but his attitude sucks.

when he notices papa and brother up ahead he starts with the "wait up" mantra.  except mantras are relaxing and his yelling is not.  when he tires of his echoes bouncing around the woods,  he settles into whining about how tired he is.  his steps slow down, he is looking at his feet, he is miserable.

i know the feeling because i am kinda starting to feel miserable too.  i think about how much i like hiking by myself.  i start comparing my current hike with hundreds of other hikes of my past that were better because i could pick my pace, and go where i wanted and not hear a whining child next to me. 

joy is withering.

fortunately, it is beautiful out.  the sun is shining through new leaves in a way that makes them glow like neon.  ferns are stretching out their arms after the long winter nap and even the smell of skunk cabbage makes me breath deeply.

joy takes hold and i start singing.  this is distracting to the little son.  especially since i am singing about him, his whining, how he wants to fish, how his feet hurt, how he is tired.  i throw in some lines about bodily functions to make him smile.  for minutes he forgets his misery, until it returns.

i check his backpack- wow, he's really prepared with two liters of water.  i lighten his load.  that's better- for 14 seconds.

i feed him peanuts and raisins, three at a time, popping them into his mouth like he is a little bird.  when his mouth is full, he is silent.  but his foot steps drag and he can still do that sigh.  deeeep sigh of discontent.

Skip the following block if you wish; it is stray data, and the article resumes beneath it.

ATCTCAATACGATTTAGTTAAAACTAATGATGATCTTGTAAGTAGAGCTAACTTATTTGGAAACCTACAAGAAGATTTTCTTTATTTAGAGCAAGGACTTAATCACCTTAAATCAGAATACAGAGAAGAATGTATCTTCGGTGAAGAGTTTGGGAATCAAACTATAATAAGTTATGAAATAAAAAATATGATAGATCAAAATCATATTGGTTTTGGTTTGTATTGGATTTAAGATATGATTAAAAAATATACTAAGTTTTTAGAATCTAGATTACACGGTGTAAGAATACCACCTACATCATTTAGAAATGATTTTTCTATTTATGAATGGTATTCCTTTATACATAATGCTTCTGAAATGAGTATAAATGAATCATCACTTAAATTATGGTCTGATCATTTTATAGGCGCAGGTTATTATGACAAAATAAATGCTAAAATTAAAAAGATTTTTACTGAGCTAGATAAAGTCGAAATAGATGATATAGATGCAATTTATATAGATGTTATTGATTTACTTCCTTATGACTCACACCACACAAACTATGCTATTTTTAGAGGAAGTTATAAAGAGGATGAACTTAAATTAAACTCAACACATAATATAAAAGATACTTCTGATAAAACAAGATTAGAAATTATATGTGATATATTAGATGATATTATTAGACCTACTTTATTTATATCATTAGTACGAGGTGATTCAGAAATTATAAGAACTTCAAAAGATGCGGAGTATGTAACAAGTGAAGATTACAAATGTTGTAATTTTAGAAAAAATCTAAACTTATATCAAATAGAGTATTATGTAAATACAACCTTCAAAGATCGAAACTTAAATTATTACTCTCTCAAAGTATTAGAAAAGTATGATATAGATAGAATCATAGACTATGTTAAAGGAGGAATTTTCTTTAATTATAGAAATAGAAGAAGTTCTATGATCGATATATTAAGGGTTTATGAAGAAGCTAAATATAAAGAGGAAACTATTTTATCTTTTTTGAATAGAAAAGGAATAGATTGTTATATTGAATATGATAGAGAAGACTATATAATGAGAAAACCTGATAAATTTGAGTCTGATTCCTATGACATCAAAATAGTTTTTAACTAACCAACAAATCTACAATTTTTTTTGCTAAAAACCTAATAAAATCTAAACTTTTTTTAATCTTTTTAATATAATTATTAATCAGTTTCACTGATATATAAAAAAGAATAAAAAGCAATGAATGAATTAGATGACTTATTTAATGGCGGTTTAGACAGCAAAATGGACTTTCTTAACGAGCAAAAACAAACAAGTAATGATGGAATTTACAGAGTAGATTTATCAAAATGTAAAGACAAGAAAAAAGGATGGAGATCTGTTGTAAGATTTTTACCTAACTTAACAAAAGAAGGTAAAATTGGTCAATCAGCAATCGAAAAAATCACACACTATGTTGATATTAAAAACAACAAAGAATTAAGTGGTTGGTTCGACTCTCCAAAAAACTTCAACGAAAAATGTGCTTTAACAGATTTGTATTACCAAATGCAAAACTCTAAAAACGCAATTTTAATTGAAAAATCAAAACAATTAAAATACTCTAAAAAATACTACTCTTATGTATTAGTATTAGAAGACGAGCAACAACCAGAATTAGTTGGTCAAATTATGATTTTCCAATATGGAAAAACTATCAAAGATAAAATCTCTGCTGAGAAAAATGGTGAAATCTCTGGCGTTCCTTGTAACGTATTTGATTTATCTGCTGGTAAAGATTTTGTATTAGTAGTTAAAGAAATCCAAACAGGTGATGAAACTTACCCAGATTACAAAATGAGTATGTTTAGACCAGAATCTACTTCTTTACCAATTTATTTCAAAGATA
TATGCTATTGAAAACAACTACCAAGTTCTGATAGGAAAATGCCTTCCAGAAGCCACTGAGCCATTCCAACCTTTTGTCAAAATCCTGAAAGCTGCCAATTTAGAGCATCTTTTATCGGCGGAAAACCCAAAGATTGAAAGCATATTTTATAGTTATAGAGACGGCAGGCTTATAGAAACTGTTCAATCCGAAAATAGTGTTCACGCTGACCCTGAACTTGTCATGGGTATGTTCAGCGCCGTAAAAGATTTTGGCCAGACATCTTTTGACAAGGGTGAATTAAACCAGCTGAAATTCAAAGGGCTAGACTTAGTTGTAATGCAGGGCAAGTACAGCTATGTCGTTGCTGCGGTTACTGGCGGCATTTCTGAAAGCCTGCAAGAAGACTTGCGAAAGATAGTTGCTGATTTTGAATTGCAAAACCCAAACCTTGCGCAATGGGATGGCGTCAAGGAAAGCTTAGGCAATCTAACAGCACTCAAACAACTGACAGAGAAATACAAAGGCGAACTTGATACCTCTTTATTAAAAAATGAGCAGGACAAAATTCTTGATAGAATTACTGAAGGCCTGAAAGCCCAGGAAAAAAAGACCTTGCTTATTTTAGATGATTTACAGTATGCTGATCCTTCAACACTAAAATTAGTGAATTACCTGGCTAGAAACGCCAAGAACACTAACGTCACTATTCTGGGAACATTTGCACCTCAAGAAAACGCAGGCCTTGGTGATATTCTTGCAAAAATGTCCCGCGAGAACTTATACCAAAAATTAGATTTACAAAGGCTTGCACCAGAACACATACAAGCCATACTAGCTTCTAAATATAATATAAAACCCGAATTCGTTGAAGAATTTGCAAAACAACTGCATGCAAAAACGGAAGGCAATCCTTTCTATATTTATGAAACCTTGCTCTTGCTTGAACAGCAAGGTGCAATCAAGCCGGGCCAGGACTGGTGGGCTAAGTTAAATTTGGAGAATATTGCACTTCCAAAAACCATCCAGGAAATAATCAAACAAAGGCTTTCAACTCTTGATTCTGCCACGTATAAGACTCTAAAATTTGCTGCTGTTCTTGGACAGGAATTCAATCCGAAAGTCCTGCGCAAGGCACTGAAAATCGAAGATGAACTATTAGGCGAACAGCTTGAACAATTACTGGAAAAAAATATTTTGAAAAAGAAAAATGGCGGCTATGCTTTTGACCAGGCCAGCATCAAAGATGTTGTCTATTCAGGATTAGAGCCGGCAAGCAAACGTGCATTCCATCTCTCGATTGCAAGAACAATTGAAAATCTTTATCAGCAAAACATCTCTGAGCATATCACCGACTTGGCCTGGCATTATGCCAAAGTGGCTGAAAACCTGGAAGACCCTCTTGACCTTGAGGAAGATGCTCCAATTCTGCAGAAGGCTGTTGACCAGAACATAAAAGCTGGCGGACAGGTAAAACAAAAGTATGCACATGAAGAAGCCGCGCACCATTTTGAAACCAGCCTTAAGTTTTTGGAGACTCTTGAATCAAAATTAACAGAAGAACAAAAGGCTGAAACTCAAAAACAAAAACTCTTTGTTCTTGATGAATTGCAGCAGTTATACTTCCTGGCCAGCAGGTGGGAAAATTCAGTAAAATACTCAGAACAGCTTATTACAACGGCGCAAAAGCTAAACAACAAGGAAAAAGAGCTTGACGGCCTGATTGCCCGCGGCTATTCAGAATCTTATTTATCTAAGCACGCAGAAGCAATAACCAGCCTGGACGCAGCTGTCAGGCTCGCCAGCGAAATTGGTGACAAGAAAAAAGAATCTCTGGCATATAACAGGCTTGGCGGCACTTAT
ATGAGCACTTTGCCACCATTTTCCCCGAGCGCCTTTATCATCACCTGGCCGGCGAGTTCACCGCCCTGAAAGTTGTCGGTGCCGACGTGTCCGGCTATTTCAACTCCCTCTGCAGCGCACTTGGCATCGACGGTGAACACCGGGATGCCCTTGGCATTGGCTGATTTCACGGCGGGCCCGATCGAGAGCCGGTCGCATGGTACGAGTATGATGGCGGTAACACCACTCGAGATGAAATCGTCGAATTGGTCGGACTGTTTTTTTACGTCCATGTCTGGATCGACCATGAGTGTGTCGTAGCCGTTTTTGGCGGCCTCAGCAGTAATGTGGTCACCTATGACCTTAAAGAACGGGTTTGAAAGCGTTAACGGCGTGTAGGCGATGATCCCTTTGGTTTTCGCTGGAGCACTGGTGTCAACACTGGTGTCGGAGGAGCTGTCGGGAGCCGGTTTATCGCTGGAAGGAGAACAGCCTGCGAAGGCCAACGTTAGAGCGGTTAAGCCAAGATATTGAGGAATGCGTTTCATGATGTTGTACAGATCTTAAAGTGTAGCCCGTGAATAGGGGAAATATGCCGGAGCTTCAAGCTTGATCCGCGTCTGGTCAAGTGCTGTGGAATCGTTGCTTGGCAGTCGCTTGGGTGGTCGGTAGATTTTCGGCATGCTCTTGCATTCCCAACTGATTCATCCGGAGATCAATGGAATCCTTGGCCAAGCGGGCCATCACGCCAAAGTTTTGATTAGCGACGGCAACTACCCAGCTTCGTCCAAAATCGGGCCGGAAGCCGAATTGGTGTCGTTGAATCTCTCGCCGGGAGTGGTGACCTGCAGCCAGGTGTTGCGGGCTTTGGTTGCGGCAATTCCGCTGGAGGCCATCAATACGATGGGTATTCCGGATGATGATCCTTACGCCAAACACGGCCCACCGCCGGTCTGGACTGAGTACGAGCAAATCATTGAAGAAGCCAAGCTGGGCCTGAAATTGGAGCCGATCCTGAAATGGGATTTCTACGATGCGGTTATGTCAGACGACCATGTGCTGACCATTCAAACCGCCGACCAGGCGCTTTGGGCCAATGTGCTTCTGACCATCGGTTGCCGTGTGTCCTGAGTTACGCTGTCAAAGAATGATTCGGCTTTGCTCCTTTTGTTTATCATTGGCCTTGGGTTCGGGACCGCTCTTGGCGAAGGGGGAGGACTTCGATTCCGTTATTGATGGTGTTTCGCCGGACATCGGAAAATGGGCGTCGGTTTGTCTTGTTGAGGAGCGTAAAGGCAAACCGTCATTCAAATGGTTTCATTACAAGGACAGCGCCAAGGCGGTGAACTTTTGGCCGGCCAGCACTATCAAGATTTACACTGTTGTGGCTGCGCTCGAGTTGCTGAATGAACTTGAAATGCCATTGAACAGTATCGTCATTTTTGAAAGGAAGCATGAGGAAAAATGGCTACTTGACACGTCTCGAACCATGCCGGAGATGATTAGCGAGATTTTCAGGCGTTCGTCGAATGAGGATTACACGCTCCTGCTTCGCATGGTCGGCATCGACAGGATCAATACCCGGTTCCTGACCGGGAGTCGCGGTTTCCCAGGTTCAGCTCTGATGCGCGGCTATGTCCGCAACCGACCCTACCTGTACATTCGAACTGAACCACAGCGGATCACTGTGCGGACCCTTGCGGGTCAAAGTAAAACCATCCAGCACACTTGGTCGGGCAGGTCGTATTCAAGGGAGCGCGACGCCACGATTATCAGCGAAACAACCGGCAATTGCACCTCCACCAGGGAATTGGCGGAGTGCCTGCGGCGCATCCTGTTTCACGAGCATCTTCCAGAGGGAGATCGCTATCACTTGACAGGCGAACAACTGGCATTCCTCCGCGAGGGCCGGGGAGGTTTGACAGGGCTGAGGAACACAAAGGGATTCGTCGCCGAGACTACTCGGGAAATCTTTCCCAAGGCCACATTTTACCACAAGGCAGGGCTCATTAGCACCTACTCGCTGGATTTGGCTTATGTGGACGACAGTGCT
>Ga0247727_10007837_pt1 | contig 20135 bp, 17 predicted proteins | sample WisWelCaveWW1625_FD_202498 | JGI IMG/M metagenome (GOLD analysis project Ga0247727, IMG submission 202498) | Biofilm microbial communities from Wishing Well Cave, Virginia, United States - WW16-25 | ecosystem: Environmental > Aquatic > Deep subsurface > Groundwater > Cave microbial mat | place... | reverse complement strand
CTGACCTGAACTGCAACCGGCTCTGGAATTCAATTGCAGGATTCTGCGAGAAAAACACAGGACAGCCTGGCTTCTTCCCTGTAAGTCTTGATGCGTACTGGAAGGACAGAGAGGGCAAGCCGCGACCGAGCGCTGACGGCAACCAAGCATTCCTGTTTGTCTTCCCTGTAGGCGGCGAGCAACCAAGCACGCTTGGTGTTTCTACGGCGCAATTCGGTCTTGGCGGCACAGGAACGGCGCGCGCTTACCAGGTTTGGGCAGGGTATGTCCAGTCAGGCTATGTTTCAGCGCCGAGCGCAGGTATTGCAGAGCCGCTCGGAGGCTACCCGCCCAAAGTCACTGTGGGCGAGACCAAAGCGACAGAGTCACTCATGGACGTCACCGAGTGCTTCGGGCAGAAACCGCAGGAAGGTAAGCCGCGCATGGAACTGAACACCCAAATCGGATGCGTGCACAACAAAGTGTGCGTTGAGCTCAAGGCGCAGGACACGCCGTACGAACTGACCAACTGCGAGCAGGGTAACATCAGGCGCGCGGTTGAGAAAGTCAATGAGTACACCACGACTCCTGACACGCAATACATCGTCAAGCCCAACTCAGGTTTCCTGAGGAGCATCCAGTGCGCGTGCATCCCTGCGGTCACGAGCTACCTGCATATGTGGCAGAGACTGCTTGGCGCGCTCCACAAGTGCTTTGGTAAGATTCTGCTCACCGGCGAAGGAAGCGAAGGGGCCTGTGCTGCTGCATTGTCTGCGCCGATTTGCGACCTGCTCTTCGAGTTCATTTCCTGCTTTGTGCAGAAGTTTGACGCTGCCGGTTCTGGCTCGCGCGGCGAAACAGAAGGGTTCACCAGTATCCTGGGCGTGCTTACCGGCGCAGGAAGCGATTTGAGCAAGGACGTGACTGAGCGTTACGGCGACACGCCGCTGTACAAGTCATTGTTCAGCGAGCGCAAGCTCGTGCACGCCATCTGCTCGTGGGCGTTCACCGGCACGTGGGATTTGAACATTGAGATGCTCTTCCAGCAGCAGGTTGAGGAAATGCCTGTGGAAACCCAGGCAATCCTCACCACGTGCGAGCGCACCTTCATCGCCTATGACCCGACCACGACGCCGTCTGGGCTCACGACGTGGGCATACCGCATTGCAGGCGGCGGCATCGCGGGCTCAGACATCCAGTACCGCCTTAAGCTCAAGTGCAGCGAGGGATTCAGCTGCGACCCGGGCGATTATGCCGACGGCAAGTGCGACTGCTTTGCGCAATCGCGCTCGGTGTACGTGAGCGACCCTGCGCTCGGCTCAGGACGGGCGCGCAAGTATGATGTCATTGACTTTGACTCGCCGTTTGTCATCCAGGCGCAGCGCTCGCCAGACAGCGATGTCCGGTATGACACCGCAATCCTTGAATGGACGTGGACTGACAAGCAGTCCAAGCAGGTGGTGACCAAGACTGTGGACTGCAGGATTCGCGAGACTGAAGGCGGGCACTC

then i remember how little he knows of the world.  he has no concept of time, really.  if you say something will take 10 minutes, he counts to 10 and looks at you with "now?!" firmly planted on his forehead.  also, distance means nothing.  he is consumed by the present emotion that rests in his heart.

i kneel down and explain, "we are walking uphill and that makes it harder.  but look how far we have come!" and i turn him around to stare back over the path we have taken.  he looks at down the road and for a moment i can tell he understands why it has been so hard.

i can tell he understands because when i look back at the path i have taken, i understand why it has been so hard.  when i look at your present state and compare it to mine, i'm not honoring our paths.  i'm thinking somehow your path has been easier.  or that your reward means you are more deserving.  but really each step has brought me right were i need to be.

i realize how important it is to have someone next to you to sing you songs, lighten your load, feed your spirit, and turn you around now and then and say "look what you have overcome so far."

i realize how important it is that i do this for others, especially for my children.

"just think, walking back it will be all down hill and super easy." i say to him, knowing that he cannot see into the future three hours from now when we pack up, without any fish, and head back.

also knowing that sometimes, it is uphill both ways- but that doesn't make the journey any less worthy.

sometimes struggling a bit, makes the joy you feel when you top the last hill and see the lake shining at you even better and your tiredness flies away- and in a surge of YES! you just run. run. run.

Thursday, June 6, 2013

the groove

truth: household chores bore me.  they are like chisels slowly chipping away at my foundation of creativity.  they are fleas in my bed of contentment.  they are rusty spots consuming my sense of freedom.  they are mold on my ceiling.  they are holes in my tires.

in short, i do not like doing them.